My name is Josette Burke, I am 23 years old and I am currently in my first year of the Social Work and Development Program at the UA. On May 17th I had the privilege to partake in The United Nations Educational Scientific and Cultural Organization (UNESCO) training on Capacity Building for the Safeguarding of the Intangible Cultural Heritage in Curacao.
The director of the UNESCO National Commission of Aruba, Mr. Luc Alofs approached me with the opportunity to attend this training as the Aruban youth representative. Seeing as UNESCO works to empower and help youths to work together, drive social innovation and changes, participate fully in the development of their societies, eradicate poverty and inequality, and foster a culture of peace, I grasped the opportunity with the thought that this will be a great area to combine with my social work studies and also one of a kind experience to add to my resume.
The purpose of this convention is to provide and create international cooperation, assistance and a safeguarding plan in the Dutch Caribbean Islands (Aruba, Bonaire, Curacao, Saba, St Maarten, St. Eustasius, and Suriname). When speaking about safeguarding intangible cultural heritage, what is meant is authenticity. An attempt is made to obtain more insight on our cultural heritage which can be defined as oral traditions, expressions, language, performing arts, social practices, rituals, festival events, knowledge and practices concerning nature and universe, and the traditional craftsmanship. We have interest in explaining social realities as they are perceived and understood by participants or communities. These social realities or ICH are based on interpretive philosophy and validations of others.
There are different ways to measure success of safeguarding. Many of the people who attended this training have a background of ethnography research, which originates in cultural anthropology. I truly believe that having a cultural anthropology background will benefit the safeguarding of the ICH because; this will foster, scientific, technical, artistic and research methodologies with an effective view of ICH elements that are endangered (2013 ICH Convention article 13). Also, it would help to aim and adopt appropriate, legal, technical, administrative and financial measures, which I have come to learn is a necessity for the Dutch Caribbean Islands.
The training was presented in a playful way that made it fun to learn. Each participant received a role from a made up country with made up ICHs to play during the game. Each of us had to choose an element to safeguard and defend why we want to defend our element based on the characteristics of our characters. Personally, it felt like we were part of an action research where a practical intervention was made and researchers were collaborating and being actively involved in the planned intervention to create a safeguarding plan for our ICH. We had to build a safeguarding plan based on the seven steps we learned.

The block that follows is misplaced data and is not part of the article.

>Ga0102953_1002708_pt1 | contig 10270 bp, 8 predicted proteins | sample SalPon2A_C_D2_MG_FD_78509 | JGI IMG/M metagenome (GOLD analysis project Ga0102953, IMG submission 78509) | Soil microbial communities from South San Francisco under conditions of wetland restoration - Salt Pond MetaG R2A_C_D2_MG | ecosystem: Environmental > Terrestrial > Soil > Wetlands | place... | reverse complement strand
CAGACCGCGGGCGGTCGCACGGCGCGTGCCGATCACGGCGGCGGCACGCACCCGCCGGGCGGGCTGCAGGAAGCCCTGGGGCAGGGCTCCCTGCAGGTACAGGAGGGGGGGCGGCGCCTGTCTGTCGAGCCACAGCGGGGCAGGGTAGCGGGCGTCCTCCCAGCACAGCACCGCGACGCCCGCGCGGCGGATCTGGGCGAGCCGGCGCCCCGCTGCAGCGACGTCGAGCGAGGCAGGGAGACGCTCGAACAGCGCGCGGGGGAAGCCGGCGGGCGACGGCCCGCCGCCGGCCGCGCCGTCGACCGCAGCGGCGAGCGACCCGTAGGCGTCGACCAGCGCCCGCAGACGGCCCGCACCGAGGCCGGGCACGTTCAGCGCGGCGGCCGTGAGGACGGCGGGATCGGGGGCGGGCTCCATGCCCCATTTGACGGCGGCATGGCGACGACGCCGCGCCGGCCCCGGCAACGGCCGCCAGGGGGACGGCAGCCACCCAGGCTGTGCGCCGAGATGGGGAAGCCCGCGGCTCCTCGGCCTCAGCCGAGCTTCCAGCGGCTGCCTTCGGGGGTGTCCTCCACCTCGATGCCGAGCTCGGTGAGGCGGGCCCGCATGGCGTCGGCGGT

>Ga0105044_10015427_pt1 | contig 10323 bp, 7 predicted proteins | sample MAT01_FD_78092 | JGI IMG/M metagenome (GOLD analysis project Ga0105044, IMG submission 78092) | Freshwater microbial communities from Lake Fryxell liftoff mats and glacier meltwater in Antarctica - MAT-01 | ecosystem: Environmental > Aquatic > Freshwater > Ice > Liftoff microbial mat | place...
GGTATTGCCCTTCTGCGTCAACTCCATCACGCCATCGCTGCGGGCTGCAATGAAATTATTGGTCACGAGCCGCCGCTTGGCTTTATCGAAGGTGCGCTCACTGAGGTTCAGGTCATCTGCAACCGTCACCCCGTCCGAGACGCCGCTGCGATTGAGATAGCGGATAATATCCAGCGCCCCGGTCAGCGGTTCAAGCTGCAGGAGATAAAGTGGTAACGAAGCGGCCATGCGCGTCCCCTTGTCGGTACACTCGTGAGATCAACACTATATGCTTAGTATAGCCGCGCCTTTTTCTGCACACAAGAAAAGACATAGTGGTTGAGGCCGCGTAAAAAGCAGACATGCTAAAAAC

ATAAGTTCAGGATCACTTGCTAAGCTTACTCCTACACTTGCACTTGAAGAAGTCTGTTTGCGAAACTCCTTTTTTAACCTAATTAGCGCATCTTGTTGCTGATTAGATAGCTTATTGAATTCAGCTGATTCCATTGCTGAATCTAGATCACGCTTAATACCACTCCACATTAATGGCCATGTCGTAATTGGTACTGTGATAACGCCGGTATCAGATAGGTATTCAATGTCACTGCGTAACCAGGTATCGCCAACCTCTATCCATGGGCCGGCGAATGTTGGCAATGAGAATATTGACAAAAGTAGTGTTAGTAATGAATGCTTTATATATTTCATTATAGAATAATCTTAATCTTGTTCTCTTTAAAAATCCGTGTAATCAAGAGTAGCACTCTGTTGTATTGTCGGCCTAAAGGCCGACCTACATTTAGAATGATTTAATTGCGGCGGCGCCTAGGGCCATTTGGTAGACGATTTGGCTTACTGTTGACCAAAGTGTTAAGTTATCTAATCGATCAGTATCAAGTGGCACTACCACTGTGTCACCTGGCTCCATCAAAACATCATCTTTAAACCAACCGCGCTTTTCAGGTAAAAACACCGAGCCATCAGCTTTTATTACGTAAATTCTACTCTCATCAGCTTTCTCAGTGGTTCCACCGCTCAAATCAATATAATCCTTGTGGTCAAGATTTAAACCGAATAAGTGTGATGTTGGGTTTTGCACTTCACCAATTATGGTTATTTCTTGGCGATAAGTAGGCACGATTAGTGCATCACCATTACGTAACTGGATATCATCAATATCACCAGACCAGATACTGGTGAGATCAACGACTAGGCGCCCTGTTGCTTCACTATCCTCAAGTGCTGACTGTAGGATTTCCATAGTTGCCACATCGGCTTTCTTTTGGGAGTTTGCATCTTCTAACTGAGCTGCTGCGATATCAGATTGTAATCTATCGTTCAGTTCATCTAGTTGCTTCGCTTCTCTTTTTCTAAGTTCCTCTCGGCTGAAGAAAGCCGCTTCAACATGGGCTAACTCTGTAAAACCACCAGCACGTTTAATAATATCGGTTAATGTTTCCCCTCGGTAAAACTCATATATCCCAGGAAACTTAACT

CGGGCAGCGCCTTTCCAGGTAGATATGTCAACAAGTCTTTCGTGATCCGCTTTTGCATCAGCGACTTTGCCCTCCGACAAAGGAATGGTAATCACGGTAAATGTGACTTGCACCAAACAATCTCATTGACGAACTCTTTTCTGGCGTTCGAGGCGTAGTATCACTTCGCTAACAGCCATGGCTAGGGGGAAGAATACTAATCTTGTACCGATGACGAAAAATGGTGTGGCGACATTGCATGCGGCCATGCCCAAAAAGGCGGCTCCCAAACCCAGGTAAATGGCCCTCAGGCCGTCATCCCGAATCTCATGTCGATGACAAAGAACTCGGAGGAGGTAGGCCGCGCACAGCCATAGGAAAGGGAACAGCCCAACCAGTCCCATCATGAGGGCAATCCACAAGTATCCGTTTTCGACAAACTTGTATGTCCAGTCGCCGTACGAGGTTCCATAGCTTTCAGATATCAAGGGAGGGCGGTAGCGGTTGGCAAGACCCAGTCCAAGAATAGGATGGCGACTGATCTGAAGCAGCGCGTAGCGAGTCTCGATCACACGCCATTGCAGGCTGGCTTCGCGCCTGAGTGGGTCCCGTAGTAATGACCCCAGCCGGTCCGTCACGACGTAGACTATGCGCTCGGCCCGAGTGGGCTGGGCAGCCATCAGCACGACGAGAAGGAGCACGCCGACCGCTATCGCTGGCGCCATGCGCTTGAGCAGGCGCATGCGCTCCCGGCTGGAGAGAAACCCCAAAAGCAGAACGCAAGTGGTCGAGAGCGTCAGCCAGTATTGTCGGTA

The seven steps are as follows:
1. Choose the ICH that we want to safeguard.
2. Define importance of safeguarding the selected element.
3. Define threats and risks on safeguarding the selected element.
4. Main objective and results of safeguarding selected element.
5. Selection of safeguarding activities and feasible plan.
6. Define resources.
7. Plan of monitoring and evaluation of the safeguarding process.
It was a captivating experience because by doing this game as team, we came up with framework ideas, methodologies were being applied and people could show their areas of concerns. My experience at this training is one that I will never forget. It was interesting yet intimidating to be in a room with so many culturally passionate people from whom I learned so much. Even though everything was relatively new for me I still managed to participate and keep up with the training. My role during this training was to actively participate and give opinion from a youth representative perspective on the discussed topics. I also challenged myself to be the scribe of my group during the game, which was a big challenge that I volunteered to take which was a great way to get the feel on the process of making a safeguarding plan and also an effective way to grasp the process and information. With this experience behind me I have come to a bigger appreciation and respect for my own cultural heritage and now I have a better understanding on why it is important for islands or countries to able to define what their heritages are because this is what defines who we are and where we come from. I hope with this experience I will be able to raise awareness, motivate and educate others especially, our youths, about our cultural heritages, and to ensure mutual appreciation on a local, national and international level.
I would like to thank the facilitators; Nigel Encalada from Belize, David Brown from Jamaica and Henriette Deacon from South Africa for teaching us so much about the safeguarding of the ICH. I would also like to thank the Aruban representatives for a beautiful experience and opportunity: Luc Alfos (Director UNESCO National Commission Aruba) and Zetsia Ponson (Department Carubiana/Arubiana). And a big thank you to Curacao for hosting the convention, and all the other participants from the Dutch Caribbean islands that shared their culture and ideas with us. Also, thank you to the other youth representatives for their knowledge and friendship and I am in hopes of working together in the near future.
“Tin balor pa nos herencia cultural. Si no tin balor, no tin cultura, si no tin cultura no tin transpaso di herencia, sin transpaso……Kico nos lo tin sin nos identidad cultural?”
– Josette Burke
“Value our cultural heritage. With no value there’s no culture, without culture there’s no transfer of heritage, if there’s nothing to transfer…what would we have without our cultural identity?”
– Josette Burke